I am using the same process that made me successful in NaNoWriMo 2015; spending my mornings (when I am not working) to review what I wrote the previous day, and then my afternoons working out the next scenes. These morning sessions usually take place at Starbucks with a trusty drink (chai or green tea latte) and snack.
I am also participating in a Slack writing community which hosts regular write-ins on Wednesdays and Sundays; I usually participate on Sunday only, but it helps to keep me focused.
I also have a few members of my cabin in a KakaoTalk chatroom where we discuss our writing and give each other pointers and inspiration. This has been helpful on many levels as it increases my confidence in what I am doing and also prompts me to think critically of my own writing compared to others. It keeps me focused.
THE NEXT GOAL
Once I finish my current reread, I’ll be hopping into a relatively short year (1572) before the next big one (1573). I’m planning to write both of these without stopping to review; it would put me well over into the 2nd half of the book. I do not think I will have both done by the end of April, but I do anticipate hitting my 25k goal early in the month which is good. That means I’m doing something right because the words are flowing.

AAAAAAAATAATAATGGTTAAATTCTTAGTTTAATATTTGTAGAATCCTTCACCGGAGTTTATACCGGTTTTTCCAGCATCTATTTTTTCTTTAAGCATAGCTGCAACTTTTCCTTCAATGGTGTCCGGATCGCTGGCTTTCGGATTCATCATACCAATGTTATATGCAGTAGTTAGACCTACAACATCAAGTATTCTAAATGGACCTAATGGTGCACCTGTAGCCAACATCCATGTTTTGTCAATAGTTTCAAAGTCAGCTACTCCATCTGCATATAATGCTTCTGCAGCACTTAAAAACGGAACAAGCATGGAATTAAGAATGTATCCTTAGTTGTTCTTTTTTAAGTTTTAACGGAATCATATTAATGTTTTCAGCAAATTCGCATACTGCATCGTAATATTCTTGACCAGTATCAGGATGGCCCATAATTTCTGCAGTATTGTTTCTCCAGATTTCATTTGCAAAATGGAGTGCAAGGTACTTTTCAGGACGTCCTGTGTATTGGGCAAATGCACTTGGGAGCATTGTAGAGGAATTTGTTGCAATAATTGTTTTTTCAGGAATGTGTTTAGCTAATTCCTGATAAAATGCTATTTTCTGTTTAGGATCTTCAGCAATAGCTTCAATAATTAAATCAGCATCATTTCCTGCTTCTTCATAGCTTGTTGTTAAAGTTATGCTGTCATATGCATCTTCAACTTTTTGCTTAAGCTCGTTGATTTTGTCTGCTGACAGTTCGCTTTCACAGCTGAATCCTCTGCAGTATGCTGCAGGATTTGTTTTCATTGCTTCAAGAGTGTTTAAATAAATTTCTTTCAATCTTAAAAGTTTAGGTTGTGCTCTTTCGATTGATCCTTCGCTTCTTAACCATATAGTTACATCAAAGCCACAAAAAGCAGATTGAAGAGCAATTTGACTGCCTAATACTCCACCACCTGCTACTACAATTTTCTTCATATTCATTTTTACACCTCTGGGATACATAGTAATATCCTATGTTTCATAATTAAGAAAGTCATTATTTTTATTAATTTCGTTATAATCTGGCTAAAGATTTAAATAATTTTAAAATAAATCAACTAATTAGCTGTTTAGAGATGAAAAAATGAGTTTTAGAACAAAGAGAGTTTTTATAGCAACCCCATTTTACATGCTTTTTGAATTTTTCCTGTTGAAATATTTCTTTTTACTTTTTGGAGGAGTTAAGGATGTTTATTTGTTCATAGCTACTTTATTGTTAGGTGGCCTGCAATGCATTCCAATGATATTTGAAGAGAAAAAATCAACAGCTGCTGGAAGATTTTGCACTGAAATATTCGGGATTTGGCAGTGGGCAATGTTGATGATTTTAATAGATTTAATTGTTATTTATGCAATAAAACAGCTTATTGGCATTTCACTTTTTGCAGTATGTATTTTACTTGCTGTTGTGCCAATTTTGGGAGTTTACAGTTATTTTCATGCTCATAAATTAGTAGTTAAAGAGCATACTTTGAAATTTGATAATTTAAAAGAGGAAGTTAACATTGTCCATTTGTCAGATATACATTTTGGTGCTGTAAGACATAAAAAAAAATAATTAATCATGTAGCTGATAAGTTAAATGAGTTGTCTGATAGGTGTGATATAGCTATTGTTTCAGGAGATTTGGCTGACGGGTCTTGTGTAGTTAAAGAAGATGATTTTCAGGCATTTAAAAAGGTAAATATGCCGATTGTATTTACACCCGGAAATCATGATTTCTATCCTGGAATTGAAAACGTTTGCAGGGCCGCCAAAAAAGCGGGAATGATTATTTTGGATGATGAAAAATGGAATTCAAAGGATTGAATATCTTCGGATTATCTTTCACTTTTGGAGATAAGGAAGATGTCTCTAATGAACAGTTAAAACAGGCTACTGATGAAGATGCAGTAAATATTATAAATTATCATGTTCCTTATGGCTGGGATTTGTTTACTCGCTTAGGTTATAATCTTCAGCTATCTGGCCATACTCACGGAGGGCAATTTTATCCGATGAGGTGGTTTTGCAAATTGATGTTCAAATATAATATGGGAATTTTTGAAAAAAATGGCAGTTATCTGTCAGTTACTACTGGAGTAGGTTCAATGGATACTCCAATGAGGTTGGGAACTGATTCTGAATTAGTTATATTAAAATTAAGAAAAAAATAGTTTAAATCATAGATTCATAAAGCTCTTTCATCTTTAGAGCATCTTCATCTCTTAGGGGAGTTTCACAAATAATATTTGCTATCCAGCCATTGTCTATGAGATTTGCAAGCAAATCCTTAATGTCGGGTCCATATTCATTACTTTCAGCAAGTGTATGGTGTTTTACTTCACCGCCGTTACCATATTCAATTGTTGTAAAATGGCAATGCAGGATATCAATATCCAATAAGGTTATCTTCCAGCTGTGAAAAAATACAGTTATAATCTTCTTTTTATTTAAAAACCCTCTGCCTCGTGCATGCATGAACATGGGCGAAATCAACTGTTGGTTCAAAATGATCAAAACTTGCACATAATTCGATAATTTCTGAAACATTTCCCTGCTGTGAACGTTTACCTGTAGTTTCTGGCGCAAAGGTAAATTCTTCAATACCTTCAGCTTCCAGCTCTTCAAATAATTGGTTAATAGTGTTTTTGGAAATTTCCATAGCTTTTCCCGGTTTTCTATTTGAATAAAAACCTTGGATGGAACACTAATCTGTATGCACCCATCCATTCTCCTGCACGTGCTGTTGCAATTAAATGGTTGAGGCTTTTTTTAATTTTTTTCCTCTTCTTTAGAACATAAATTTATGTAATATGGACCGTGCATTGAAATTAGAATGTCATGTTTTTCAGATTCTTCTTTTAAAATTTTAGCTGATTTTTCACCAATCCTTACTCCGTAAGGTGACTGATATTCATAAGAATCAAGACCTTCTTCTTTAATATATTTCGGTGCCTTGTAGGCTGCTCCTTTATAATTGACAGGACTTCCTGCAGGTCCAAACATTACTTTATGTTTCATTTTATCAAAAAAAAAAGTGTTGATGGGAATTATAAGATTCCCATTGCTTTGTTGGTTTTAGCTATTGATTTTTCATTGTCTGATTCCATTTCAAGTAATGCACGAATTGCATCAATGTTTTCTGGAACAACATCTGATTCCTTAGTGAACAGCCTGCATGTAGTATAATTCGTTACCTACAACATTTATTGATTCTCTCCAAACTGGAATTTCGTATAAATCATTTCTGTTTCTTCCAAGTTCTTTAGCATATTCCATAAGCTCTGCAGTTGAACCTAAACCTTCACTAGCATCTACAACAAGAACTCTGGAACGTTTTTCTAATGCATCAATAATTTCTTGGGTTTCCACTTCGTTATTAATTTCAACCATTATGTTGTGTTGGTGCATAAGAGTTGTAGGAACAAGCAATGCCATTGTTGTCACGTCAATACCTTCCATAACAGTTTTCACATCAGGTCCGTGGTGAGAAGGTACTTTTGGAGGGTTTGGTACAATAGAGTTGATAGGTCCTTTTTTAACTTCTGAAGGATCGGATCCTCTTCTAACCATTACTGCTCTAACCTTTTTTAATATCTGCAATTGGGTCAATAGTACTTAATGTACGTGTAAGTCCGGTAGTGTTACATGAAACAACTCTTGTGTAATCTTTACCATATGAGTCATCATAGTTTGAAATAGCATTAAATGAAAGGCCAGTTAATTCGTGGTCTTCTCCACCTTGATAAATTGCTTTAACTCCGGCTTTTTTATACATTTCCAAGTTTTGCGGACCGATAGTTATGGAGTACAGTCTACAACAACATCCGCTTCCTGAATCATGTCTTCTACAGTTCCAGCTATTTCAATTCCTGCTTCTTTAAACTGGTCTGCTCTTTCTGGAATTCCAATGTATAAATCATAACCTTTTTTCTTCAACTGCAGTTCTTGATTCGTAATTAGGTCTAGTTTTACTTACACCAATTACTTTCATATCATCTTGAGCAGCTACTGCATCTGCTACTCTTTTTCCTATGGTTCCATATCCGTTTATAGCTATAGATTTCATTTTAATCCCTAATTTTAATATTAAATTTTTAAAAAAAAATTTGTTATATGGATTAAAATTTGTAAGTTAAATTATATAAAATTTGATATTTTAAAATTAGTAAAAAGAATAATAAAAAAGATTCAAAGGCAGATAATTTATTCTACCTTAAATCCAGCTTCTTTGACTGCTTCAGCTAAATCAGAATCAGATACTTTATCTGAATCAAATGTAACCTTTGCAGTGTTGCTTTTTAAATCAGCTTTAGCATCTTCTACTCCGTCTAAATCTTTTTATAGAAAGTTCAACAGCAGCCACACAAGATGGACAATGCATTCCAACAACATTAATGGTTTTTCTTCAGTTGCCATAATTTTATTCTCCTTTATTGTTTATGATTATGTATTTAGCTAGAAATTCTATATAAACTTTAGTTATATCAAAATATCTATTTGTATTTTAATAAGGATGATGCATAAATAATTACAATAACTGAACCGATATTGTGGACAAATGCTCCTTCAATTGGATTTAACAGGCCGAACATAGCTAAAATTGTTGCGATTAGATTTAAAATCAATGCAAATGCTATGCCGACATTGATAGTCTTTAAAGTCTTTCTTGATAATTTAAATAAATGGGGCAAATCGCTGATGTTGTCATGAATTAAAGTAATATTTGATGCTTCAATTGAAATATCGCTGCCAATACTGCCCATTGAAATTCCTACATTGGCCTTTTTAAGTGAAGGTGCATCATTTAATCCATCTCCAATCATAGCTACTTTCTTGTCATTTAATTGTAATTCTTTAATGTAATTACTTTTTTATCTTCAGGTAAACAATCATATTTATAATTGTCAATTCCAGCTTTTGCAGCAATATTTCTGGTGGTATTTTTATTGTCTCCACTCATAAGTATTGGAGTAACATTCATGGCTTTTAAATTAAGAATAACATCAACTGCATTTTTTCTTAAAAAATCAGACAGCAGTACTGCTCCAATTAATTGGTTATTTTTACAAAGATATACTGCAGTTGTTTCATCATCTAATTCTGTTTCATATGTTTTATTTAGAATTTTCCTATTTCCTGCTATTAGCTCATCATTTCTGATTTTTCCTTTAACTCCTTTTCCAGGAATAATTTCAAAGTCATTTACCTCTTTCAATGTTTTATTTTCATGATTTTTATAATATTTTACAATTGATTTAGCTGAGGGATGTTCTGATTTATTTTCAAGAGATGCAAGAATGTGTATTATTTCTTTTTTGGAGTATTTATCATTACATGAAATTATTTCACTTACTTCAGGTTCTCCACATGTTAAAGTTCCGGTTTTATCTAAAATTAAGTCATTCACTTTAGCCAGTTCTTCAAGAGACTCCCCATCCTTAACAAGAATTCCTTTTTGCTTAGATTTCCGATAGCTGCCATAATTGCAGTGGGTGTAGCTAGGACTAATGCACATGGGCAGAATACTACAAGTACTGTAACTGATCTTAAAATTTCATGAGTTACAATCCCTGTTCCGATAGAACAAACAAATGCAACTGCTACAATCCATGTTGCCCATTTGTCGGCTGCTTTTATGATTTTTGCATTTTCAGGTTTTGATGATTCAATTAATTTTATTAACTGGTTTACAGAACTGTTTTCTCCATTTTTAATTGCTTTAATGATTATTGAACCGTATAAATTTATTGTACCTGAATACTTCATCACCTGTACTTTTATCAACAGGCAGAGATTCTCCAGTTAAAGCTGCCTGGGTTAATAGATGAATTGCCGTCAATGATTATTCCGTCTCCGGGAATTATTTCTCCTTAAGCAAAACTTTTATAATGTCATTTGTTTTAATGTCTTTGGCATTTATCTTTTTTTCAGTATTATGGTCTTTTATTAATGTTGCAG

I do not feel stress in Camp like I usually do in NaNo, so I think this is going to work out much better for me. The words are not just words on a page that I get angry at afterward; I have worked through quite a few rough patches in this original draft so far, but I come out feeling achieved instead of disheartened.
The majority of the true romance is about to start and it makes me so excited!
So, what exactly is pulling me through this major drive of writing? There are so many things, but I can sum it up into a few things: the game Samurai Love Ballad PARTY, which inspired me to do research into the Sengoku period, Poets of the Fall music and this nagging character called Akiyama Kazuhiro who keeps clawing at me to be able to erase the fear of the woman he loves.
Seriously, this dude never shuts up. Now that I have found his voice he is the most vocal of all the characters. Hana is not nearly as loud as he is (probably because of how timid and reserved she is), but Kazuhiro is a world shaker without even trying and that boy is darn loud.
The two main songs that have been pushing my inspiration by Poets of the Fall are Kamikaze Love and Temple of Thought; they are very true to Kazuhiro’s position with Hana. I have also been listening to koto and shamisen music and the Shogun II game soundtrack, just to help set my mind into the mood I need to be in to write this.